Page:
Symington comes from an affluent Maryland family related to the Symingtons of Missouri, once a power in national Democratic politics, and did not come to Arizona until he was assigned here as an Air Force officer after graduating from Harvard. He has the endorsement of former senator Barry Goldwater (R), has raised more than $1 million in campaign contributions -- 40 percent of it his money -- and has outspent Mecham and other contenders at least 4 to 1.
The bitter Republican primary has created a widespread impression that former Phoenix mayor Terry Goddard, the almost certain Democratic nominee, would defeat the surviving GOP candidate, even though Republicans hold a 46 percent to 43 percent registration advantage.
Steiger, a former Mecham ally with an acid sense of humor, has suggested that GOP voters choose him instead of the front-runners because Mecham's 20 percent hard-core Republican backers will not support Symington in the general election and 40 percent of Republicans would even favor a Democrat rather than Mecham.
At a forum sponsored by the Tribune newspapers in this Phoenix suburb Thursday night, Symington added to the sense of irreconcilable differences by declaring, to boos, that if he lost the primary, "I'll support all the Republican candidates, but I'll not vote for Evan Mecham."
For all he has been through, Mecham seems little changed. He expresses himself in the same even-toned, sometimes soft voice, and friends praise his loyalty and his sense of humor. But his removal from office, his firm opposition to a paid holiday in honor of King and his steely refusal to soft-pedal controversial opinions have weakened support even among Republicans once drawn to his candor. He told an interviewer Tuesday, for instance, that he would fire homosexual state workers.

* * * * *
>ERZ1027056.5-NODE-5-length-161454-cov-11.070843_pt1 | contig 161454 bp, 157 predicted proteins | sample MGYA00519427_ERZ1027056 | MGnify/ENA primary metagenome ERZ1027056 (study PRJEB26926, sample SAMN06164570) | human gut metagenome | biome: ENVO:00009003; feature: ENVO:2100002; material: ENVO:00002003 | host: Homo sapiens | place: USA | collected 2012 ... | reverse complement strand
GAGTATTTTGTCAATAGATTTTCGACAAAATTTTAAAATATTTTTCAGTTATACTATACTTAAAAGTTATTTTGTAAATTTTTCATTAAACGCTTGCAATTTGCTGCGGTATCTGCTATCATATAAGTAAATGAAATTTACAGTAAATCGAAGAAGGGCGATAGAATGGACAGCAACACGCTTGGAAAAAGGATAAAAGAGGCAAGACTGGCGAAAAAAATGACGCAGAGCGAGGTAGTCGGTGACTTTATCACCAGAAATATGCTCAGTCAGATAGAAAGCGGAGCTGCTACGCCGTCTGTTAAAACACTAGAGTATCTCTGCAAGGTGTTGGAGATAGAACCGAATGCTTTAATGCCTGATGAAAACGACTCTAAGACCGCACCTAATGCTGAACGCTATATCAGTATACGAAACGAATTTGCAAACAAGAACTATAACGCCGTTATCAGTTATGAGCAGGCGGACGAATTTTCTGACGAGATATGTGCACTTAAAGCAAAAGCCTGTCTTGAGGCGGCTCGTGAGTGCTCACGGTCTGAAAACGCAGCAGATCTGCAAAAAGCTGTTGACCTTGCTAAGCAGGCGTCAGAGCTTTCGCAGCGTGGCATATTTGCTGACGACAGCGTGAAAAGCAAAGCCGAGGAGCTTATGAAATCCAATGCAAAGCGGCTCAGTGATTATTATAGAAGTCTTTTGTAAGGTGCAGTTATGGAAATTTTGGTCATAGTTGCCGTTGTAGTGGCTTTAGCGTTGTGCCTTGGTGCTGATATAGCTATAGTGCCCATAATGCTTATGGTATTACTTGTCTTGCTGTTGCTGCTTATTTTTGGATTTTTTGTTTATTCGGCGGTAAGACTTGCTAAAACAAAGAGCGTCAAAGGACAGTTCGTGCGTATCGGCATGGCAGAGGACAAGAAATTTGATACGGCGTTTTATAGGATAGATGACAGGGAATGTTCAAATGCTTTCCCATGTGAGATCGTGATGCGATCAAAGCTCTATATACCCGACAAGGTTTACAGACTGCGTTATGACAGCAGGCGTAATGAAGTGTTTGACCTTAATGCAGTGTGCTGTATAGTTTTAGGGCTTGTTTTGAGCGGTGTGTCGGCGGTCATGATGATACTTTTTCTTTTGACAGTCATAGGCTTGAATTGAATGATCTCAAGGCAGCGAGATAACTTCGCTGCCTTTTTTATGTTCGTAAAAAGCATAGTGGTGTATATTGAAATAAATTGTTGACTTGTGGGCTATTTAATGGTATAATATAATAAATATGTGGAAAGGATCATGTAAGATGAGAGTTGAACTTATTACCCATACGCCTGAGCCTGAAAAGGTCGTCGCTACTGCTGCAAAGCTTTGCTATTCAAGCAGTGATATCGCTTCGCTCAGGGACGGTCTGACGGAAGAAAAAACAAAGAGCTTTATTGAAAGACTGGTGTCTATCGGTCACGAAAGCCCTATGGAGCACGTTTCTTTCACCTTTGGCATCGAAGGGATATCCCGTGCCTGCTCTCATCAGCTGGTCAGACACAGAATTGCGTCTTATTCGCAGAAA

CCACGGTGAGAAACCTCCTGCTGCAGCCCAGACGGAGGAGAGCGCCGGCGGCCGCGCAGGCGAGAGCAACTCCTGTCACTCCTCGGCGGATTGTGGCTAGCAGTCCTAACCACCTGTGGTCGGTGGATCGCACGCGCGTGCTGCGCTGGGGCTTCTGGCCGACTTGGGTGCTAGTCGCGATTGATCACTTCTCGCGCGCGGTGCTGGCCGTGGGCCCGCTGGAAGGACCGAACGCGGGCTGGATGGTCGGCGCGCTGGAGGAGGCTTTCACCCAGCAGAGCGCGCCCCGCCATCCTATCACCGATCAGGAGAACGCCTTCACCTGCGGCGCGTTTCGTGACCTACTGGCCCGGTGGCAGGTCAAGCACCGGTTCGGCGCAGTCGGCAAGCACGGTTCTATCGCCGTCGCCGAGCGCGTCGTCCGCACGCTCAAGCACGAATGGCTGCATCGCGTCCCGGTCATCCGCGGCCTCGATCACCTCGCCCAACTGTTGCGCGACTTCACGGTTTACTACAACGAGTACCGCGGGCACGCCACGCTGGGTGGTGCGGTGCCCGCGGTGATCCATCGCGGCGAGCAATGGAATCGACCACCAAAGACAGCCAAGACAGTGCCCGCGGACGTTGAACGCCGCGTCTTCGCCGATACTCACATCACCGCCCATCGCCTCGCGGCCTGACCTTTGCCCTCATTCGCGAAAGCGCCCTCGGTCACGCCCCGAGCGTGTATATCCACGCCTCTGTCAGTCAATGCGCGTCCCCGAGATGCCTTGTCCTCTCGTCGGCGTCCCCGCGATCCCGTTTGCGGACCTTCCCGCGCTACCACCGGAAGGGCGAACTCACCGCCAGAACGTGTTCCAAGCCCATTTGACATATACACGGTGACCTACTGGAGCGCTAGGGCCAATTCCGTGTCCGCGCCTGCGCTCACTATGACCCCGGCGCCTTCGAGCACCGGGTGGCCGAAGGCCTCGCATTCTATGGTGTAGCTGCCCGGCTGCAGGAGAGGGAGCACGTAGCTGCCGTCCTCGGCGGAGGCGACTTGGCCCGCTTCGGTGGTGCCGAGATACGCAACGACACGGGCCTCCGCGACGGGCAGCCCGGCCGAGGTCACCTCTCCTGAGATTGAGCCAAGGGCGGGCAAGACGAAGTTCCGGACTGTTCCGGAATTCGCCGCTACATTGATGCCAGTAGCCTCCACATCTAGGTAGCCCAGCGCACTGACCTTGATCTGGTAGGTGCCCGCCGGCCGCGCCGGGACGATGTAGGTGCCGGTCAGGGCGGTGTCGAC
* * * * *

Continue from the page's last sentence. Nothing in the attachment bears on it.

"Evan Mecham looks extremely honest and seems to have a lot of integrity," said Susan Patterson, an elementary school teacher at the forum. "But he has alienated so many people and the press that I just don't think he can get the job done."
Symington has benefited from editorial endorsements by the major newspapers high on Mecham's black list. Arizona can "leave the bitterness, divisions, programs and personalities of the past behind," said the Phoenix Gazette, "by nominating a strong, decisive, decent man like Fife Symington."
Whatever happens Tuesday, the state will still have a troubled economy and a growing budget deficit. In November, the four-year King holiday dispute may be resolved as voters decide on two complicated ballot measures. One would swap the paid Columbus Day holiday for a paid King holiday, and the other would allow state workers paid leave on both days.
Mecham has said he will vote against both measures, but, if elected, not oppose the voters' wishes if either passes. In a mass mailing to supporters, he ignored the holiday issue and presented himself as leader of a conservative team of legislative and statewide candidates determined to prevent further tax increases and other excesses in a state government in "almost total chaos." The letter said in boldface type: "The greatest political victory in the history of Arizona is within our grasp!"